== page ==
keywords = "Climate change, density dependence, extreme events, icing, nutrition, primary production, Rangifer, Reindeer, Svalbard, weather",
author = "Albon, {Steve D} and Irvine, {R Justin} and Odd Halvorsen and Rolf Langvatn and Loe, {Leif E} and Erik Ropstad and Vebj{\o}rn Veiberg and {van der Wal}, Ren{\'e} and Bj{\o}rkvoll, {Eirin M} and Duff, {Elizabeth I} and Hansen, {Brage Bremset} and Lee, {Aline M} and Torkild Tveraa and Audun Stien",
note = "ACKNOWLEDGEMENTS We thank the Governor of Svalbard for permission to undertaker the research. We are especially grateful to Steve Coulson, and the logistical and technical staff at the University Centre in Svalbard (UNIS) for supporting the field campaigns. The data collection would not have been possible without the contribution of numerous field assistants, including veterinary students from the Norwegian School of Veterinary Science. Statistical advice was provided by Mark Brewer and David Elston, BioSS. The work was supported mainly by grants from U.K. Natural Environment Research Council the Norwegian Research Council, and the Macaulay Development Trust. Additional financial support has come from the Amundsen Foundation, Centre for Ecology and Hydrology, The Macaulay Institute, the NINA, UNIS, and the Norwegian School of Veterinary Science",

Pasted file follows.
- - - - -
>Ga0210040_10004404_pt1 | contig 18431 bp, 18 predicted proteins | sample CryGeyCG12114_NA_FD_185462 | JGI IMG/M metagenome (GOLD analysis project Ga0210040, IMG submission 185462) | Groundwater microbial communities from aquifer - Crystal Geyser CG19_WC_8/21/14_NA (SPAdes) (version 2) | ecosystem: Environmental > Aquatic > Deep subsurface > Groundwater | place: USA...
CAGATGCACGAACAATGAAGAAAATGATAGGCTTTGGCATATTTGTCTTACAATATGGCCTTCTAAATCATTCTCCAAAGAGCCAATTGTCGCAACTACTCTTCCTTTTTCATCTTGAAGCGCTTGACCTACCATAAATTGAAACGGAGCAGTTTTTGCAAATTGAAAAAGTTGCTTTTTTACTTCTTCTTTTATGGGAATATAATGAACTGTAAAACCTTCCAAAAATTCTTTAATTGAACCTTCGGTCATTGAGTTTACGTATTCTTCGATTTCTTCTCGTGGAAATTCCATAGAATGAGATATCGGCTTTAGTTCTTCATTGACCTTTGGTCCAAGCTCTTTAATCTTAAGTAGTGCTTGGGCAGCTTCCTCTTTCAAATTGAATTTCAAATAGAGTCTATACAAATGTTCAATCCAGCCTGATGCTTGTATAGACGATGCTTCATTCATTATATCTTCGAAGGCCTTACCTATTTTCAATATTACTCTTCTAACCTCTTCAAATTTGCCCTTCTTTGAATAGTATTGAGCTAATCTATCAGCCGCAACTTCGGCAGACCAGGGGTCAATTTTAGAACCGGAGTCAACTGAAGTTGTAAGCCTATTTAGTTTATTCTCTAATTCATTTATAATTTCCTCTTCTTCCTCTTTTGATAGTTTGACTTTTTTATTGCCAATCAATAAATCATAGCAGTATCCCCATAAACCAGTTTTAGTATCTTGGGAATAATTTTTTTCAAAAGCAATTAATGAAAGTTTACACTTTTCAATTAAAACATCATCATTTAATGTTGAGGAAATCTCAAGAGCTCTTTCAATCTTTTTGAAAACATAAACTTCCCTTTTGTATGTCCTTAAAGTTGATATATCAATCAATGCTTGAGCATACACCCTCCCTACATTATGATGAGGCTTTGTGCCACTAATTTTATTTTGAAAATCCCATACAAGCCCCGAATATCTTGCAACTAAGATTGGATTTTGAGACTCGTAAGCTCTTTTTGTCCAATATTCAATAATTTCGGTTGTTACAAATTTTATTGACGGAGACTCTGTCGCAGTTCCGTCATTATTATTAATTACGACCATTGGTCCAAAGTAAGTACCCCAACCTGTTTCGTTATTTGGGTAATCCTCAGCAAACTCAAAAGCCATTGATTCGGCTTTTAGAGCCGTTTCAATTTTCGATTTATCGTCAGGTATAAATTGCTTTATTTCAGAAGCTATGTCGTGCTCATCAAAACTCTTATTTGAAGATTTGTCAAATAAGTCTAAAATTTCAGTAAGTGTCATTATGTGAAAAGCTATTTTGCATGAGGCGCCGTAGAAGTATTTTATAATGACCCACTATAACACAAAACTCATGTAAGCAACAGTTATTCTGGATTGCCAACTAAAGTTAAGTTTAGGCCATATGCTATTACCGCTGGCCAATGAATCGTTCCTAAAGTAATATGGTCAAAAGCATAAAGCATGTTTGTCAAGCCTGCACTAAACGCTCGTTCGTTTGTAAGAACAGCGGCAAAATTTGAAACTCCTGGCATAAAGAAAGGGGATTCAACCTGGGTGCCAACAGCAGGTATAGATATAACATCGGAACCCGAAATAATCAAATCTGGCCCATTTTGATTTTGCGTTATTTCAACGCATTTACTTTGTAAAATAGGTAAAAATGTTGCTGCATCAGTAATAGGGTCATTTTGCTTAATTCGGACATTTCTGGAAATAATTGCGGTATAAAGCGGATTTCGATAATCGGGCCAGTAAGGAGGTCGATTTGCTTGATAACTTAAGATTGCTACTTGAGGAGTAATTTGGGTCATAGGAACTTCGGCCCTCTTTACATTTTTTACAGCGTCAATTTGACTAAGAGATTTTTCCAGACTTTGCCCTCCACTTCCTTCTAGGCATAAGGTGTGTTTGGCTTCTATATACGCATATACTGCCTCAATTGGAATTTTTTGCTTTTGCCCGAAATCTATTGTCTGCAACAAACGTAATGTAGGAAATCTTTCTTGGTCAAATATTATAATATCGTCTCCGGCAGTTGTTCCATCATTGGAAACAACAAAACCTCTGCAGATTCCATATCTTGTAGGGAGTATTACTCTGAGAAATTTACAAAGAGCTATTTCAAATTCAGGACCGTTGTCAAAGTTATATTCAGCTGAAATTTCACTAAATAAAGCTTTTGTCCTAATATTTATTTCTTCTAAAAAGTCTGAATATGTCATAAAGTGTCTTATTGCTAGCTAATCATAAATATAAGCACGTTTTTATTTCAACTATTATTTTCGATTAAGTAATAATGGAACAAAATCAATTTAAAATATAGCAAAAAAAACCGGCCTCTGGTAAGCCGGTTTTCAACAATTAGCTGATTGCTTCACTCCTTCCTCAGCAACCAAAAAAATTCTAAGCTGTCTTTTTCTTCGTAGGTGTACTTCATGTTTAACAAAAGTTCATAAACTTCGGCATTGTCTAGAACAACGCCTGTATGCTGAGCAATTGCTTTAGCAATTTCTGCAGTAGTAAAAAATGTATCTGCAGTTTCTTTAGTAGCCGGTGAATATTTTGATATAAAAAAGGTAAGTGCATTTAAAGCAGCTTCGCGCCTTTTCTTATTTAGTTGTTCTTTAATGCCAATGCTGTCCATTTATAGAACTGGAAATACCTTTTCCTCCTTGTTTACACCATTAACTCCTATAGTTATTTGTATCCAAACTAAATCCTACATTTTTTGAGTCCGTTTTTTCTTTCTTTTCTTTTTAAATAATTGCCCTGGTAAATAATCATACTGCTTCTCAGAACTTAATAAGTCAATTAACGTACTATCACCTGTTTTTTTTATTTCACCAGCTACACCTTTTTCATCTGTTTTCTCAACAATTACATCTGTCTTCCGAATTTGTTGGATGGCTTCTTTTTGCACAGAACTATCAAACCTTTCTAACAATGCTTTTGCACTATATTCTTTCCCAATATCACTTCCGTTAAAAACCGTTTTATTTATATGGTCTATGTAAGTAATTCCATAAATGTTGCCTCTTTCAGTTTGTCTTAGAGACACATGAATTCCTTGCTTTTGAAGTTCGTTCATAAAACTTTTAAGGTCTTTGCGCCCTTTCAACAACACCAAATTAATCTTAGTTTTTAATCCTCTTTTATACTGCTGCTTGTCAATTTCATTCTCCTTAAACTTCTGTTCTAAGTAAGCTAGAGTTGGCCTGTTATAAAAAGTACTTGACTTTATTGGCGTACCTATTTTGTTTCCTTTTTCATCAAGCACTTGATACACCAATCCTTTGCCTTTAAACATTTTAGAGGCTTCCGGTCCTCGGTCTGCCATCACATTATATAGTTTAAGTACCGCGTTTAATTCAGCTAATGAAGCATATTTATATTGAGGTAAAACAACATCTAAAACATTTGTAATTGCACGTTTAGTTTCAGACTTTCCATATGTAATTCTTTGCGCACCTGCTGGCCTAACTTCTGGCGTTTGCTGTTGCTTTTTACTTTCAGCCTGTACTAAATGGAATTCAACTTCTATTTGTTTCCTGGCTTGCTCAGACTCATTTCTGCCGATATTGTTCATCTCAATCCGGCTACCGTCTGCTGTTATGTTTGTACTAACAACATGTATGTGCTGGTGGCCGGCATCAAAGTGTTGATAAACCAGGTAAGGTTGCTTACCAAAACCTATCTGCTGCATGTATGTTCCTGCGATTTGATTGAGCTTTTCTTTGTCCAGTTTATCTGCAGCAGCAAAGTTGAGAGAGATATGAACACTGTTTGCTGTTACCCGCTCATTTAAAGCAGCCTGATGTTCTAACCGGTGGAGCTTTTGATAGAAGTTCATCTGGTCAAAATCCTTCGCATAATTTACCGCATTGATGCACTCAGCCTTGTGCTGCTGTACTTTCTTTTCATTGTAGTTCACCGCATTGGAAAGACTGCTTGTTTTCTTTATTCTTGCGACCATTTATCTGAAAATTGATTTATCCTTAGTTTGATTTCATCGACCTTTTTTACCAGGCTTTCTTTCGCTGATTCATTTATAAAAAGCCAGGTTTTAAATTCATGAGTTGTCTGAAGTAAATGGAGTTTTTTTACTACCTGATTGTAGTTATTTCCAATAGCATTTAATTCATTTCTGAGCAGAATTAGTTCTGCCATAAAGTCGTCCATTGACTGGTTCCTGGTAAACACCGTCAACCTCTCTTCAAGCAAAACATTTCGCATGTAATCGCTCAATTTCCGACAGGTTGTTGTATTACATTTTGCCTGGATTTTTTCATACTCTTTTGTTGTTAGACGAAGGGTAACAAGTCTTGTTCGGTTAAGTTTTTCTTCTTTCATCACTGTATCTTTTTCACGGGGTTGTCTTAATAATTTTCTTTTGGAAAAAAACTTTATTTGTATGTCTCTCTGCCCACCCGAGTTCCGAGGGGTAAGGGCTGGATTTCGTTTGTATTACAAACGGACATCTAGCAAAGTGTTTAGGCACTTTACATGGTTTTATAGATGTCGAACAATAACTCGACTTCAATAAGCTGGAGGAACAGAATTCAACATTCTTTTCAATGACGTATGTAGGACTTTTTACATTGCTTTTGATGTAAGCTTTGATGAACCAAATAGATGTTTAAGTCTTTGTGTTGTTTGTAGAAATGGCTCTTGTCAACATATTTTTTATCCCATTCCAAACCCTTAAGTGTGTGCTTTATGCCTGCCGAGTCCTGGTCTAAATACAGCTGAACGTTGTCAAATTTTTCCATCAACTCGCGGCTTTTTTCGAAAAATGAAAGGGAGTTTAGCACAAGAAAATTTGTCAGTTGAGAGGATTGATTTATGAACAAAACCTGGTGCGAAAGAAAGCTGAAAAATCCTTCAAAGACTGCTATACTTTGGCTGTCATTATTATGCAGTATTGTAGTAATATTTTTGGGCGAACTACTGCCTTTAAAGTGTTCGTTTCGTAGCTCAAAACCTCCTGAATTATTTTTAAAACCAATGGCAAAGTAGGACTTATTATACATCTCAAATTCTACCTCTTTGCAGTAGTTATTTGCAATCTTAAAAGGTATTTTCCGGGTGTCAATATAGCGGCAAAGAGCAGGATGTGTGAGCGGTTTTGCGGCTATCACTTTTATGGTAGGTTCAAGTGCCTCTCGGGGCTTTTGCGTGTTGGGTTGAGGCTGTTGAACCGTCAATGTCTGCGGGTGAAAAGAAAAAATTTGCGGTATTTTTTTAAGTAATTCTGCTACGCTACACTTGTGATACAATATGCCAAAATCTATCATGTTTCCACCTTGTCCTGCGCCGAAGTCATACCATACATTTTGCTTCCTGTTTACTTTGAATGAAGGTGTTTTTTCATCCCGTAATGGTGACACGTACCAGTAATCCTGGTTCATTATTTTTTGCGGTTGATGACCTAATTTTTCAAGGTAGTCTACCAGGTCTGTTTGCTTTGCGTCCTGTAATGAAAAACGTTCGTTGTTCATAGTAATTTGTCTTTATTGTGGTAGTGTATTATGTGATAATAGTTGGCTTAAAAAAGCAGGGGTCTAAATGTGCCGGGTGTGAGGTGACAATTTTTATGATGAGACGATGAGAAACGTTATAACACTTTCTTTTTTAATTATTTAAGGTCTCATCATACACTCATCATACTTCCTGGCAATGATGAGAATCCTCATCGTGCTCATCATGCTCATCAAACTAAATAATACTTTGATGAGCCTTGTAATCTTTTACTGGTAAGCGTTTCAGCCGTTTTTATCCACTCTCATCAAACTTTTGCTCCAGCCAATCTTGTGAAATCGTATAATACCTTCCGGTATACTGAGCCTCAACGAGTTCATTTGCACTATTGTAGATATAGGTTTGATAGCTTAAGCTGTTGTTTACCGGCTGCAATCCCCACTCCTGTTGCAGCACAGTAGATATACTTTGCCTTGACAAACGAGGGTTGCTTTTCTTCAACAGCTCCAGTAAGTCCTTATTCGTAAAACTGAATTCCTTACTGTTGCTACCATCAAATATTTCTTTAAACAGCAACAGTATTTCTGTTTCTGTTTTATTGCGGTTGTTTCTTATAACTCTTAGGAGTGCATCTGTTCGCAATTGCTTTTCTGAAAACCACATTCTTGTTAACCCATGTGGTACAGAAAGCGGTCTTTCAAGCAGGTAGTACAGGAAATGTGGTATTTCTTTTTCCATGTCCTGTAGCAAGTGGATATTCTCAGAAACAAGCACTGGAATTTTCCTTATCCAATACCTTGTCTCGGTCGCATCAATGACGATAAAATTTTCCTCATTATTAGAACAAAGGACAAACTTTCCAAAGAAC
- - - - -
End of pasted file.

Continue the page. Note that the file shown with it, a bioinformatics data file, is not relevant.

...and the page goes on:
year = "2017",
month = "4",
day = "1",
doi = "10.1111/gcb.13435",
language = "English",
volume = "23",
pages = "1374–1389",
journal = "Global Change Biology",
issn = "1354-1013",
publisher = "John Wiley & Sons, Ltd (10.1111)",
number = "4",

}

TY - JOUR

T1 - Contrasting effects of summer and winter warming on body mass explain population dynamics in a food-limited Arctic herbivore

AU - Albon, Steve D

AU - Irvine, R Justin

AU - Halvorsen, Odd

AU - Langvatn, Rolf

AU - Loe, Leif E

AU - Ropstad, Erik

AU - Veiberg, Vebjørn

AU - van der Wal, René

AU - Bjørkvoll, Eirin M

AU - Duff, Elizabeth I

AU - Hansen, Brage Bremset

AU - Lee, Aline M

AU - Tveraa, Torkild

AU - Stien, Audun